UPDATE: 7:58 p.m. EST

Shares of Square priced at $9 Wednesday night, well below the target range of $11 to $13.  

Original Story:

Another unicorn is leaving its Silicon Valley stable for the pastures of Wall Street. Payments company Square is set to announce its initial public offering price late Wednesday, a highly anticipated coming-out that's expected to value the company at more than $4 billion. The IPO is likely to send ripples through the startup market.

With more than 140 private companies valued at $1 billion or more -- also known as unicorns -- investors in the startup world have grown increasingly edgy. Leading venture capitalists like Bill Gurley and Mark Cuban have openly discussed a resurgent tech bubble as an unprecedented profusion of startups have delayed IPOs to rack up multibillion-dollar private valuations.

Amid the growing trepidation, Square’s IPO could prove an inflection point in a unicorn market valued at a combined $507 billion, according to CB Insights.

“This is going to be a bellwether,” Kathleen Smith, principal of Renaissance Capital, which manages IPO-focused exchange-traded funds, said. “Public markets are very valuation sensitive, but the private market is not. There is a disconnect.”

-1x-1 Number of unicorns and total implied valuation. Photo: Credit Suisse

Some of the highest-profile tech companies that went public in the past year have stumbled out of the gate. After settling on an IPO price above its expected range, data storage company Box saw its shares fall more than 40 percent this year. Peer-to-peer loan provider Lending Club is trading 17 percent below its December 2014 IPO price of $15.

Meanwhile pre-IPO companies are feeling the squeeze, as valuations soar and companies put off going public. Mutual funds that have moved into the private startup space have issued a series of markdowns in recent months. In one of the toughest corrections, photo- and video-sharing app Snapchat got hit with a 25 percent markdown from mutual fund investor Fidelity. 

Square co-founder and CEO Jack Dorsey, who also launched Twitter and currently serves as a chief executive there, has attempted to assure investors that Square has a big future.

But market appetite is fickle. According to Smith, companies that have gone public in the fourth quarter have traded at an average of 25 percent below the midpoint of their price range. “The market asked for a discount and they got a discount,” Smith said.

Square's IPO comes during a relative drought in public offerings. In the first 10 months of 2015, just 14 percent of IPOs were tech companies, the lowest share for the technology sector in two decades. And a survey released this week by advisory firm Fenwick & West showed some signs of slowdown in the startup pipeline. The median price increase for venture capital financings in the third quarter was 51 percent, compared to 74 percent in the second quarter.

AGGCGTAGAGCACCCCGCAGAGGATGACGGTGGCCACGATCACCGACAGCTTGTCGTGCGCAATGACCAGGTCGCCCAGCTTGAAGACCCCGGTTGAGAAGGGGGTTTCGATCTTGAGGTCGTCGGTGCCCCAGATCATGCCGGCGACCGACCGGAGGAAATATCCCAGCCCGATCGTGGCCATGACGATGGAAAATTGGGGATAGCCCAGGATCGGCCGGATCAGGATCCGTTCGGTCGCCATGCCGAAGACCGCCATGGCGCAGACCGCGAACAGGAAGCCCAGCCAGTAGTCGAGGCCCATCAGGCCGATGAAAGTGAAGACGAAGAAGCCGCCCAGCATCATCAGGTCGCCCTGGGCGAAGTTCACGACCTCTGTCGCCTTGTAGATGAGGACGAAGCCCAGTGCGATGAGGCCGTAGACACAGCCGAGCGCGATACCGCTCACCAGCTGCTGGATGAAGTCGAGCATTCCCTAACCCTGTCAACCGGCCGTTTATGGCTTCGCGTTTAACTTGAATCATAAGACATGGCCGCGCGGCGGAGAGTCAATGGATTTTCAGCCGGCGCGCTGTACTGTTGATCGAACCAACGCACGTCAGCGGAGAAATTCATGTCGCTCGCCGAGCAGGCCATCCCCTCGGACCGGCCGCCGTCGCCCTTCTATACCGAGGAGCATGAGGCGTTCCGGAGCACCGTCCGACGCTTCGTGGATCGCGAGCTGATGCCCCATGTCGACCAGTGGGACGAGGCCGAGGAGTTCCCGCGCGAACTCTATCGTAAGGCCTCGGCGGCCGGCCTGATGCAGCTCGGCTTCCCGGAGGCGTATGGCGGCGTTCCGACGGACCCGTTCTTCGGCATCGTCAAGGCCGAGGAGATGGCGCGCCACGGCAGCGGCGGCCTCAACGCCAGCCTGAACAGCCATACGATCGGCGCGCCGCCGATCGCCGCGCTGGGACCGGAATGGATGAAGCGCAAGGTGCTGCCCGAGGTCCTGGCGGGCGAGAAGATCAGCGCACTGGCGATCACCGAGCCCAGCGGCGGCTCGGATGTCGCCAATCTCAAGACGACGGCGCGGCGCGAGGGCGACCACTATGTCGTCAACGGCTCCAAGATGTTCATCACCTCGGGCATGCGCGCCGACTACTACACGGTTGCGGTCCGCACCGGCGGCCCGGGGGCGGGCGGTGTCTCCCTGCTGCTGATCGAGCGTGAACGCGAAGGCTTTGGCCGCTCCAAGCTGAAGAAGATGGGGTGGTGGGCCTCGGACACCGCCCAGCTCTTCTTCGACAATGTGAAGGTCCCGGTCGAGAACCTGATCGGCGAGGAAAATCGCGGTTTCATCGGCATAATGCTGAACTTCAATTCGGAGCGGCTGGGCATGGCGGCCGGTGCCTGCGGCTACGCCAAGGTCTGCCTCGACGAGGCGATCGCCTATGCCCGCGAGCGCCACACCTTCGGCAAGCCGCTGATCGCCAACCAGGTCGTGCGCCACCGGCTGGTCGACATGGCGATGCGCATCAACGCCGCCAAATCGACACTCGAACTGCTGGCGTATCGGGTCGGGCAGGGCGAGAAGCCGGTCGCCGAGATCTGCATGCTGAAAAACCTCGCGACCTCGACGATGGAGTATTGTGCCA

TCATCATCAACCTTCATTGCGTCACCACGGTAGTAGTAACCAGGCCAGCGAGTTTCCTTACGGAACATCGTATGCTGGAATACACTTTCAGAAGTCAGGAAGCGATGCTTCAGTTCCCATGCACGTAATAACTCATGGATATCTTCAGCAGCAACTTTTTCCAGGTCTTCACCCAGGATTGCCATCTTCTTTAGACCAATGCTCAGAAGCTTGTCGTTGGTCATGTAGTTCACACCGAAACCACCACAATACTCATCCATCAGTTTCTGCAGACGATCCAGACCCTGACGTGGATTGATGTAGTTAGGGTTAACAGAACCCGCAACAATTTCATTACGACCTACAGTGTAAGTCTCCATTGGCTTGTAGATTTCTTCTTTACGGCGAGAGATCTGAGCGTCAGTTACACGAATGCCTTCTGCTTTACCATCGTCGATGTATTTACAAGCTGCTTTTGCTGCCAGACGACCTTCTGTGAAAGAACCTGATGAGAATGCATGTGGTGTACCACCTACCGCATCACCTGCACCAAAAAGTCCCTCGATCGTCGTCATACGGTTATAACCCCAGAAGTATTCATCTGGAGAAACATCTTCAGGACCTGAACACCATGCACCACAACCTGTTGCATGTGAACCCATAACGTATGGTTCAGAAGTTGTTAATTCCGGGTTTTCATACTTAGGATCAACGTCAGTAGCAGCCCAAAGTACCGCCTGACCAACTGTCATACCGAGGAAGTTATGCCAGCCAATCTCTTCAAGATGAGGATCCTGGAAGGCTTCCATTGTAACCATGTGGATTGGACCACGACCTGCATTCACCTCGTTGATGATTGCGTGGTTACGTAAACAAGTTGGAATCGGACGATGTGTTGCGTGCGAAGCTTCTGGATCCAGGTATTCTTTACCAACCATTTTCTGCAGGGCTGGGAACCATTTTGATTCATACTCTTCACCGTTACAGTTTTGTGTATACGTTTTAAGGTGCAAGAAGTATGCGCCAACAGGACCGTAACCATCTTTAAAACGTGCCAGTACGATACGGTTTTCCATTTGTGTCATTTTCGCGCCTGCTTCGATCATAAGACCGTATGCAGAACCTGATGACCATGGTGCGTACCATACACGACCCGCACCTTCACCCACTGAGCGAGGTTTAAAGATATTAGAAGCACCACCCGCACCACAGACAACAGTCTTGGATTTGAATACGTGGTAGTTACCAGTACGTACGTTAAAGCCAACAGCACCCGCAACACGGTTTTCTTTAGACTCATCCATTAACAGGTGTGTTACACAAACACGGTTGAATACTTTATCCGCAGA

"You can’t delay an IPO forever," said Matthew Wong, a research analyst at CB Insights. "[Early] investors will eventually seek a return." 

Square investors got a taste of the chill felt by startups going public earlier this month when the company announced a price range between $11 and $13 a share. The price implied a valuation of up to $4.2 billion, a discount of 30 percent from previous private valuations. According to Reuters, one-third of American tech companies that went public in 2015 also did so at a bargain.

At the news of the valuation markdown, Square’s former chief operating officer Keith Rabois tweeted, “The steroid era of startups is over.”

But Square’s valuation could still be a steep price for a company that has yet to post a net profit. Square lost $154 million in 2014 and $132 million in the first nine months of this year.

And the company’s market of payment processing entails a number of unknowns. “Besides not making money, it’s also serving small businesses,” said Smith. “There’s a lot of moving parts with Square.”

But Square's revenue has skyrocketed since its 2009 founding, growing from $203 million in 2012 to $850 million in 2014, according to securities filings. The compact card reader that established Square among small business owners has become just one facet in a technology company that has branched into lending and data services.

Wong noted that Square's IPO could bring other financial tech companies to the public markets. With 18 financial tech startups valued at $1 billion or more, Wong said, "it will be interesting to see whether it accelerates some of these very valuable companies on the payment side start to think about public offerings." 

But the wider private capital markets will still be watching the stock’s performance in the weeks and months to come, when venture investors are finally able to unlock their shares and see a profit.

“The market doesn’t work if IPO investors don’t make money,” said Smith.